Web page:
Fowl pox in one pen. Vaccinate the rest?


9 Years
May 5, 2010
San Diego (goodbye LA)
Hi all,

I have 3 birds with pox on their combs, faces, and feet.

These birds were breeders in separate pens from larger laying flocks.

The question is whether I should vaccinate the remaining layers, or just let it run its course through the flock.

If I did vaccinate, it looks like Chick-N-Pox TC is indicated for layers without withdrawl of eggs (whereas others seem contra-indicated for layers and/or require withdrawl).

It's not clear that Chick-N-Pox would give permanent immunity, whereas having the disease would. On the other hand, having the disease among about 2 dozen other birds would increase the amount of virus in the ground and make it more likely that future birds brought or hatched into the flock would get exposed.

Right now the unaffected birds are in hoop houses covered with shade cloth screen that should be fairly effective at keeping mosquitos (the main vector) out. But they are not without some holes and gaps, and virus may get tracked on peoples feet from the pens of the affected birds.

Of course, the afflicted birds are my most valuable birds (my Cream Legbars and a Delaware).

(All this is not in my backyard flock, but at the farm where I am keeping my breeders and overseeing the layer flocks).
I have just realized that my LF flock has fowl pox as well...not my silkies but that is prob due to the Mosquitos not being able to get to their face, feet ect....

I read up on it and it says that once they have it they will get over it naturally in a few weeks and then be immune to I have sort of thought...well let outrun its course...better that they all get it now and be immune if it is not going to hurt them...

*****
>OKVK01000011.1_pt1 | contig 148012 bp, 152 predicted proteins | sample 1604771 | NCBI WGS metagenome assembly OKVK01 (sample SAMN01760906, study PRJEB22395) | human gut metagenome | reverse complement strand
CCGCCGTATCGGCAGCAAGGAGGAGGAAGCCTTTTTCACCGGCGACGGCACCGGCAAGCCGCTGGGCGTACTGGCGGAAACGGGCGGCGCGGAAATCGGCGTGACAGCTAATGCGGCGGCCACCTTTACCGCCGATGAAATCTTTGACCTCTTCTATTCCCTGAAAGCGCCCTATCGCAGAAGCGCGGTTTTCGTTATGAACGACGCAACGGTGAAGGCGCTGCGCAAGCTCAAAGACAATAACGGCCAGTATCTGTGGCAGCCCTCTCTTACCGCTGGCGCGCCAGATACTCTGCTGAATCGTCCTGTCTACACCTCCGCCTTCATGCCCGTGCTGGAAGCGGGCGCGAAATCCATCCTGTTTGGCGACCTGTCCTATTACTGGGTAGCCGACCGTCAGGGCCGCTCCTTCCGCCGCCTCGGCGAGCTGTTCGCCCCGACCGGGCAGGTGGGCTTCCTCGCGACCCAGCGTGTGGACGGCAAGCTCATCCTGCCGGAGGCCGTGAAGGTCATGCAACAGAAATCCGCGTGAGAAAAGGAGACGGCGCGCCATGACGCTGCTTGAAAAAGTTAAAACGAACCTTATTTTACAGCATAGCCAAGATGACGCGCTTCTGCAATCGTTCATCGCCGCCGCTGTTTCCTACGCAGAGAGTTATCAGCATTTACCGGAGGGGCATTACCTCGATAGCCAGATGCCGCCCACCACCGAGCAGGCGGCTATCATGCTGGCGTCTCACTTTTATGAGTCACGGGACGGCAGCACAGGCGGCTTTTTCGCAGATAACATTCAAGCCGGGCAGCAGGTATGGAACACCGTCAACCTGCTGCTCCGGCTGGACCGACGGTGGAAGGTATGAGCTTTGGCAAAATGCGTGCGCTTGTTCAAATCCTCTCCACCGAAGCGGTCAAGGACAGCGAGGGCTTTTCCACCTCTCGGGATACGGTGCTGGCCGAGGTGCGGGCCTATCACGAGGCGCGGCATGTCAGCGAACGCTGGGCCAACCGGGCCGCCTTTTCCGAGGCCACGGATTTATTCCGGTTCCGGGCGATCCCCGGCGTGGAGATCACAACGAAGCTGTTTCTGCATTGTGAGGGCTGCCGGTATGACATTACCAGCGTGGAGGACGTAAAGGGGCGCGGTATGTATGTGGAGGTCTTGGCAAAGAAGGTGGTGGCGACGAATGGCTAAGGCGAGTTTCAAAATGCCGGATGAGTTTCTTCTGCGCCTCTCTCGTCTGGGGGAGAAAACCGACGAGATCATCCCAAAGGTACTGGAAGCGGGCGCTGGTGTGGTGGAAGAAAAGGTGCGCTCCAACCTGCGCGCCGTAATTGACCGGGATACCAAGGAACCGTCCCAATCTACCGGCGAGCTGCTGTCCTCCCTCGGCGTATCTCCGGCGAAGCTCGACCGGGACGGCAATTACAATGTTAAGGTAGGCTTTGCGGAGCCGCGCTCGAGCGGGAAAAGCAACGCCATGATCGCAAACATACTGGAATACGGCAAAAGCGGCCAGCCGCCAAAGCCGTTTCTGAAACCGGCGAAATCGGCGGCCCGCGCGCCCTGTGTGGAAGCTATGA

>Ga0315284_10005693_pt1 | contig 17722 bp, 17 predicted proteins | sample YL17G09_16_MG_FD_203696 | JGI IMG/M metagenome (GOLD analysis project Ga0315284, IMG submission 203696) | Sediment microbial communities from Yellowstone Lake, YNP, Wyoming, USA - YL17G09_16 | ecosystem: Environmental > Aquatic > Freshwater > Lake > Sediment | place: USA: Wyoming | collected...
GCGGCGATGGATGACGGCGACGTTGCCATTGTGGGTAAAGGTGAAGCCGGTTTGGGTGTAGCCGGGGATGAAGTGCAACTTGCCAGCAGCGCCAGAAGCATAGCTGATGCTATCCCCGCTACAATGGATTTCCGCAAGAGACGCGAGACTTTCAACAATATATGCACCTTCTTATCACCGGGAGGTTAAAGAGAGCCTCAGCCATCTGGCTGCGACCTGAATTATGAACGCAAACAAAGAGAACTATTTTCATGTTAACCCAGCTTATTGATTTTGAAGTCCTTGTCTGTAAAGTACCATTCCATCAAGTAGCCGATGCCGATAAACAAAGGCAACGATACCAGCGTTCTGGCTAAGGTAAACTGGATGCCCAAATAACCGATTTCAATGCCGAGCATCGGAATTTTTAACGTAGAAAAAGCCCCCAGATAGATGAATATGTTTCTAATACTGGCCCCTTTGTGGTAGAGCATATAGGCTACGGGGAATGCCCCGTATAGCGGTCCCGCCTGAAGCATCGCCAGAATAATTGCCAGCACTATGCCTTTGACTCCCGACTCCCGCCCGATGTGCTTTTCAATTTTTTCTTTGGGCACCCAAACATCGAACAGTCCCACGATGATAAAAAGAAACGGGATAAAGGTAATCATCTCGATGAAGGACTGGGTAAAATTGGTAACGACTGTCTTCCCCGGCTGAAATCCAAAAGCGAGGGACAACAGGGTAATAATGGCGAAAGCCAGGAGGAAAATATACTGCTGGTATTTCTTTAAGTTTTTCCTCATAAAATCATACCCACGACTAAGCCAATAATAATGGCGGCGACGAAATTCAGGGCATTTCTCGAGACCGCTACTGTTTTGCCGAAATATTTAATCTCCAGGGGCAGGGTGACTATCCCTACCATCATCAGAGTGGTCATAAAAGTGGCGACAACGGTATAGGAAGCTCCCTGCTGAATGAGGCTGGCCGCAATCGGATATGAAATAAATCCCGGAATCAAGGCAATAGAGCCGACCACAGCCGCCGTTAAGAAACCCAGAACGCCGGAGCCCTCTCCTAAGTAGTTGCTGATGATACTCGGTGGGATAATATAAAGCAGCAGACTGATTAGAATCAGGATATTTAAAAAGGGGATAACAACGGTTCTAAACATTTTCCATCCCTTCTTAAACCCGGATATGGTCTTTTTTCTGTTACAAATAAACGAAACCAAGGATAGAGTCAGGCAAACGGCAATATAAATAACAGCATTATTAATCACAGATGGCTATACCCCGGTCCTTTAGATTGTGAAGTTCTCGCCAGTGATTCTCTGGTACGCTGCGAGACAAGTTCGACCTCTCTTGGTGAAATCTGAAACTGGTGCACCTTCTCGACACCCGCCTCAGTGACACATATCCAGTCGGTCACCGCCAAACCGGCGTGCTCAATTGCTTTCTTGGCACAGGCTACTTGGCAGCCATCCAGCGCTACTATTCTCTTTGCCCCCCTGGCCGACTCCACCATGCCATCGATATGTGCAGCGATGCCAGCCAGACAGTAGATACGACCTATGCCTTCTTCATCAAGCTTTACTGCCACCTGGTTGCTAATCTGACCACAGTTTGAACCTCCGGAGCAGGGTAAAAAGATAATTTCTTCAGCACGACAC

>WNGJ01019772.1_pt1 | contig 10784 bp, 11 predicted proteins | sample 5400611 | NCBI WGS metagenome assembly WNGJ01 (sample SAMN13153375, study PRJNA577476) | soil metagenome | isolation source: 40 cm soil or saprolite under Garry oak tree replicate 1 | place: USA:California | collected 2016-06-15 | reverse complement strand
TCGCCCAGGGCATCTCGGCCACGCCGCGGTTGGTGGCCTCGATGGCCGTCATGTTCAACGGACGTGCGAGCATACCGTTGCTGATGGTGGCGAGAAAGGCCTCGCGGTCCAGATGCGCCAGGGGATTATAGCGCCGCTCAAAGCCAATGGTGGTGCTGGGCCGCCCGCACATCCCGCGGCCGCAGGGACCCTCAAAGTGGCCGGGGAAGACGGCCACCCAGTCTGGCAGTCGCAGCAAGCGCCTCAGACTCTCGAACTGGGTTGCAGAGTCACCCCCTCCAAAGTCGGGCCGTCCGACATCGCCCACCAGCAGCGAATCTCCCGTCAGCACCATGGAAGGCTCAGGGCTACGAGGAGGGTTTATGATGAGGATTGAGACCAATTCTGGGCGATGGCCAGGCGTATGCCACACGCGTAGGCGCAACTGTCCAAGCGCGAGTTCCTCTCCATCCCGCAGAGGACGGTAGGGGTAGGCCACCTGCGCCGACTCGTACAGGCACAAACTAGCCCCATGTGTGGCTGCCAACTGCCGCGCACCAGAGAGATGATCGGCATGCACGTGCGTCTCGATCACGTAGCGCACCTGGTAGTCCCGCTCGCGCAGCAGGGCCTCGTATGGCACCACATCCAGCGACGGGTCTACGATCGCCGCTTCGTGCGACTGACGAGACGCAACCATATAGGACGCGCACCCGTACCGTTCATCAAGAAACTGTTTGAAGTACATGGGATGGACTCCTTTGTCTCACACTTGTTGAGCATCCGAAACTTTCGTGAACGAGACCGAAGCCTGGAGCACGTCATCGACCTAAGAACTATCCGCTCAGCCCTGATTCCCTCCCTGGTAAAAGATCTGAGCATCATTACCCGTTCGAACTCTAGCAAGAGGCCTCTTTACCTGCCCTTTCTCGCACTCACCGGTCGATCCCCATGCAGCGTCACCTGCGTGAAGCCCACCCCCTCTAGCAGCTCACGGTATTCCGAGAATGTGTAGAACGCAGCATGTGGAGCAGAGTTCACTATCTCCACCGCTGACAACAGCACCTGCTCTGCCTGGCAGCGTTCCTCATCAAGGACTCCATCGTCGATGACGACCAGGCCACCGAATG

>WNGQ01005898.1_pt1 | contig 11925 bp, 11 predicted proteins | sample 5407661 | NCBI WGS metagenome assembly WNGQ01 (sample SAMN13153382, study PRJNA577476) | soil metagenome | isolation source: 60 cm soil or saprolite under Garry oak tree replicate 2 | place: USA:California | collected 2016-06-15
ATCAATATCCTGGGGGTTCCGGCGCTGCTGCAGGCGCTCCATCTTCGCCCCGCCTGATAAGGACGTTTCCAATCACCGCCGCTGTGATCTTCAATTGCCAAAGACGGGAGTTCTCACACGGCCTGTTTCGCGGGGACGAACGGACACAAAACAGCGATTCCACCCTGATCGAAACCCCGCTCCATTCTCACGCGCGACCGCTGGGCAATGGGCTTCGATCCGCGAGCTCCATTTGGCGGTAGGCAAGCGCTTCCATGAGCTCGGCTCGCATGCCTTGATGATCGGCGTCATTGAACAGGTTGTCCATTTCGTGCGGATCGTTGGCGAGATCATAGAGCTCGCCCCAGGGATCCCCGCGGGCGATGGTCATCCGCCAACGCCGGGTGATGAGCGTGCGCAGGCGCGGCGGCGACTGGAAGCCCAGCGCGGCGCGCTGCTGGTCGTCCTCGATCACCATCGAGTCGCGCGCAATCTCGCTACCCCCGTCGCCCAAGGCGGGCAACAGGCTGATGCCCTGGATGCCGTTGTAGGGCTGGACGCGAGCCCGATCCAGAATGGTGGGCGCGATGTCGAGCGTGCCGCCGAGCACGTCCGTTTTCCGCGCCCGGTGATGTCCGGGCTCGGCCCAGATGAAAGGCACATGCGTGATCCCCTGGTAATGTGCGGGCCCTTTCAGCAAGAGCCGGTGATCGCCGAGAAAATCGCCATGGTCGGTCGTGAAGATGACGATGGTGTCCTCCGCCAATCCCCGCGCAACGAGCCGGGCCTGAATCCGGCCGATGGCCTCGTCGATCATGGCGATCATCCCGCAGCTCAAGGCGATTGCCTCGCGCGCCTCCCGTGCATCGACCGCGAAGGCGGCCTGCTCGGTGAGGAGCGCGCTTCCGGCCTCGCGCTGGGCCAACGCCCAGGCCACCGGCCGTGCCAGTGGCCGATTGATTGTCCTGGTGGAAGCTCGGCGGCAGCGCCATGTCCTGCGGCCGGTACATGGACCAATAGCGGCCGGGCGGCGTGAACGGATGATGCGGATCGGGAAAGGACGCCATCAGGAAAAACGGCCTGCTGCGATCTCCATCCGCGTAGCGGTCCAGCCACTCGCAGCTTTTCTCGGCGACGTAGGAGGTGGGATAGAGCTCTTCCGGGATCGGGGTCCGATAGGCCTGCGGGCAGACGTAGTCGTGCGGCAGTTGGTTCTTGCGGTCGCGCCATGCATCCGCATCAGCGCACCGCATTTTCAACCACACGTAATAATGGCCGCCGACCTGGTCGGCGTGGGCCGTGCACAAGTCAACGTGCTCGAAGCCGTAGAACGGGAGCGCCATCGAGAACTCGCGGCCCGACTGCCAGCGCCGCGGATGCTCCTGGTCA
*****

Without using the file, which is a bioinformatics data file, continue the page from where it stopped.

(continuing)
It doesn't look good but they are all acting normal except molting like crazy....

Sorry I don't have any experience with it to answer you question about vaccination but everything says that it shouldn't hurt them
I guess one issue is the economic one of reduction in egg production, the other is potential mortality.

Although Damerow (Chicken Health Handbook) reports mortality for Dry Pox of 1-2%, she reports mortality from Wet Pox of "up to 50%." Since they are caused by the same virus, it would be useful to know how many infected chickens develop wet pox, and/or the overall mortality rates for chickens infected with the virus.
Just an update...spent some quality time today with all the girls and looked them pox! I found one old spot on one out of 15 birds but that's it....

All their combs and wattles are a fresh pink/red color again and I have been getting 6 eggs a day now...some girls are molting so they are laying again....

Am glad I let it ride they should be immune to it ... It really didn't effect them too much and you can't even tell they had it...

Just thought I would update...
Good to read! I think a few of my girls have a mild case of it. It doesn't seem to bother them, so I am just watching to make sure there aren't any new symptoms. Each hen that had a spot, only had maybe two small spots on their waddle or comb.

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